“The admission exam made an especially strong impression on me,” recalls P.A. Straubinger when asked about memorable occurrences of his student days. It was in 1989 that he began studying production as well as camera technology and cinematography at Film Academy Vienna. “Studying there really does introduce you to all aspects of film production. And the greatest thing about the Film Academy was always the practical work.”

P. A. Straubinger
P. A. Straubinger ©ORF/Hitradio Ö3

Straubinger had already discovered his passion for film and filmmaking as a child, when he’d begun making movies in the Super-8 format. It was therefore only logical that he go on to study at Film Academy Vienna, Austria’s only place of university-level training for filmmakers. Film isn’t the only medium he can get excited about, though; he’s also interested in radio. And before arriving at the Film Academy, he’d already gathered experience at a radio station in the Dominican Republic while spending a year abroad there. During his studies at the mdw, he ultimately succeeded in uniting his two passions as a film critic for national pop station Ö3. Reaching large numbers of people with his work was and still is a central motivation: “Working all night and having thousands of people hear the results the next day turned out to be really exciting,” says Straubinger of his fascination with film criticism on the radio. He has continued working as an Ö3 film critic to this day—and indeed, he views this opportunity to deal with films in such a deliberate and conscious way as a great privilege.

He says that film critics should first and foremost compare the films they’re reviewing with other films and only then add their own personal opinions—with authenticity and continuity being crucial factors in good film criticism, rather than passing judgment based on some elitist position. “Whether I like it or not: as a critic, I’ve got to own what I say and convey it to my listeners. And being a critic entails watching a huge number of movies and being in a position to say what works and what doesn’t,” Straubinger emphasises.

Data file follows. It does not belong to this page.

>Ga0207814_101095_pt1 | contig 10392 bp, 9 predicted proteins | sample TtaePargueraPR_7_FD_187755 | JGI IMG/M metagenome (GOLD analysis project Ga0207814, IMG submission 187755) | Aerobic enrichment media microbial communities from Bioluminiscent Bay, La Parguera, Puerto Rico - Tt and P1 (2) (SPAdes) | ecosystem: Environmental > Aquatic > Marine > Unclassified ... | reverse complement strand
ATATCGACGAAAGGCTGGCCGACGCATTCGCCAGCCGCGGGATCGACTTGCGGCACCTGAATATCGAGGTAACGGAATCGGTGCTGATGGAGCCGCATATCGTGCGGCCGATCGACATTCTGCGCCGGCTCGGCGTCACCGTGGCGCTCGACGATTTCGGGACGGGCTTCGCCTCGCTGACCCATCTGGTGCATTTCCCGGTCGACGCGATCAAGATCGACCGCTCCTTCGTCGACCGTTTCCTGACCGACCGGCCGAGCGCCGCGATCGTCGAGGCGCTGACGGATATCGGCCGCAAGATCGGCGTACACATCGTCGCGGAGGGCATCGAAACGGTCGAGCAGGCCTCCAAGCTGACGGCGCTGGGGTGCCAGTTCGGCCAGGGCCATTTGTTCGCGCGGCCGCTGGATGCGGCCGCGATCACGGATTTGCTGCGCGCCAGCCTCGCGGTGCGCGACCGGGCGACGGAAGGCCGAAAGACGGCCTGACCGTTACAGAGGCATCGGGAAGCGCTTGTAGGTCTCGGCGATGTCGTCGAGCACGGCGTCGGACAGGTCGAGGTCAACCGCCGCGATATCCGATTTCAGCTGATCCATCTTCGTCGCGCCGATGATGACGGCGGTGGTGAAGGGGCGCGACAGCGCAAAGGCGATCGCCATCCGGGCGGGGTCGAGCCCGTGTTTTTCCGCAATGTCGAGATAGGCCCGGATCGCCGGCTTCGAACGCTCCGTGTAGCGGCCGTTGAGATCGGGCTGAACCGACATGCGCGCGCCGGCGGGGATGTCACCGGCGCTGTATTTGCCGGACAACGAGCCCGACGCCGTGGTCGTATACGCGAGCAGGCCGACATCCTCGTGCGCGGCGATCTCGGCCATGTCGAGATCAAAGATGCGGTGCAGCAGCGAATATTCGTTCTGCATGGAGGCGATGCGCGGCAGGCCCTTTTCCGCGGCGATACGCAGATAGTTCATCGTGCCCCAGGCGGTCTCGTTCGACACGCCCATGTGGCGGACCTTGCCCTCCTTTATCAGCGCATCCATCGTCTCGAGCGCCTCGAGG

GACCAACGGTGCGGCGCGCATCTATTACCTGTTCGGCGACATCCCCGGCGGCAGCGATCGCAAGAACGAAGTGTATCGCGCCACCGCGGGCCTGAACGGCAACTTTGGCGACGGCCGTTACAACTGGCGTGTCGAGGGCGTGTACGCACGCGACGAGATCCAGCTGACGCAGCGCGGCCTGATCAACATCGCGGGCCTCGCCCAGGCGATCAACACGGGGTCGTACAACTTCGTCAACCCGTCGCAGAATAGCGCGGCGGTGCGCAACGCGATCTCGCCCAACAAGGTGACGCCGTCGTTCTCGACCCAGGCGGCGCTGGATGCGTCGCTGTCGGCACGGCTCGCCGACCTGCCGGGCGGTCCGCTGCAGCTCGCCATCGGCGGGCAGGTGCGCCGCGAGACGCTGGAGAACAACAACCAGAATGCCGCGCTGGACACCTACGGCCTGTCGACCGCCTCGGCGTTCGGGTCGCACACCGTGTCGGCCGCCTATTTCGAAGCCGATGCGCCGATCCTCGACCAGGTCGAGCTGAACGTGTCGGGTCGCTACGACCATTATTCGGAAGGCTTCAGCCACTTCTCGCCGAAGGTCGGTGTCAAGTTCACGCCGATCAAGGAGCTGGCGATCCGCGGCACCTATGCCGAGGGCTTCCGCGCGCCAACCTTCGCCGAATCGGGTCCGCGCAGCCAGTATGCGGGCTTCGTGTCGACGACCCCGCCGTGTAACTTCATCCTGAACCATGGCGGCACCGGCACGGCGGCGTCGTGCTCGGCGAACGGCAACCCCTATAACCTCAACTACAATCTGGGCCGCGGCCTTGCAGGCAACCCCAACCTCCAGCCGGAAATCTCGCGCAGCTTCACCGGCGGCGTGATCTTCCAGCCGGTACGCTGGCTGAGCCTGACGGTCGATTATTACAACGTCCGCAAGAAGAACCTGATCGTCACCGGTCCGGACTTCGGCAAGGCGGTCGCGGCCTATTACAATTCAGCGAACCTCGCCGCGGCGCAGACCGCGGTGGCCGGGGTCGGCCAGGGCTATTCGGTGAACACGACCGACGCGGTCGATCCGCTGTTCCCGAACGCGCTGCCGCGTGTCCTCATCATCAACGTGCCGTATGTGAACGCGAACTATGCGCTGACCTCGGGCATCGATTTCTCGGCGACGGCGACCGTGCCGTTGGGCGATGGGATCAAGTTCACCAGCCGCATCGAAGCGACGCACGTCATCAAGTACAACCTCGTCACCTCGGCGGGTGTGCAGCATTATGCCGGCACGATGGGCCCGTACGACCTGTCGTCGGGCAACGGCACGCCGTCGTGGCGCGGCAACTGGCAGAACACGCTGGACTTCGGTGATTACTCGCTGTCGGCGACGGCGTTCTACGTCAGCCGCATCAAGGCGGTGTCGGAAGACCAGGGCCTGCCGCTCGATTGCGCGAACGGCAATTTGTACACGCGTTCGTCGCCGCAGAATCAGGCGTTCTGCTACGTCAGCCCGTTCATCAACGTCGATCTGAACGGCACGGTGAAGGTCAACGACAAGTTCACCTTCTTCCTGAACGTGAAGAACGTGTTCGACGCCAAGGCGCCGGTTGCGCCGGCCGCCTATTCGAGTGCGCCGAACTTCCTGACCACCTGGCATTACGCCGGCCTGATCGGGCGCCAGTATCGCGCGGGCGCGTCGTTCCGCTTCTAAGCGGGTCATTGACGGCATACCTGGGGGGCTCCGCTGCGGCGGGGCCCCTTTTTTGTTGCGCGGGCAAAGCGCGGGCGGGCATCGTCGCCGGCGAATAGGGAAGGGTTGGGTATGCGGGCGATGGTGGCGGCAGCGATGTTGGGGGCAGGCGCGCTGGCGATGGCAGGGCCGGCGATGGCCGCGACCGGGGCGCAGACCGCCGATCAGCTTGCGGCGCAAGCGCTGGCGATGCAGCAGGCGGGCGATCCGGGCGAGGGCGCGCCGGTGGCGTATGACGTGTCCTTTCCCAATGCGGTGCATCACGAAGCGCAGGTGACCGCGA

P. A. Straubinger
©Allegro Film

P. A. Straubinger enjoyed some very clear resonance of his own not so long ago with his cinematic documentary Am Anfang war das Licht [In the Beginning There Was Light]. In it, he presents his research on the topic of “breatharianism” and accompanies people with the camera who claim to nourish themselves with light alone. Am Anfang war das Licht was watched by over 100,000 moviegoers, making it one of 2010’s most successful documentaries. And while P. A. Straubinger received a great deal of positive feedback—even months after its cinematic release, he was still answering countless E-mails and letters on it every day—the film’s topic also occasioned a great deal of controversy. Some people’s reactions were downright aggressive; the filmmaker thinks this was because his film questioned their existing worldviews. His film was also the object of extensive discussion both in the press and in Internet forums. “It’s a compliment when people spend so much time on your film,” concludes P. A. Straubinger. So what makes a film a good film? “A good film needs to have a clear message that doesn’t get expressed straight out,” says Straubinger. “A documentary, after all, can’t truly reveal the truth; all it can do is authentically convey what a filmmaker experienced during his research on a certain theme.” The reactions to his own movie, in any case, have lent further reinforcement to the stance he takes up as a film critic: “In criticism, the most important thing is to always have the greatest respect for the artist.”

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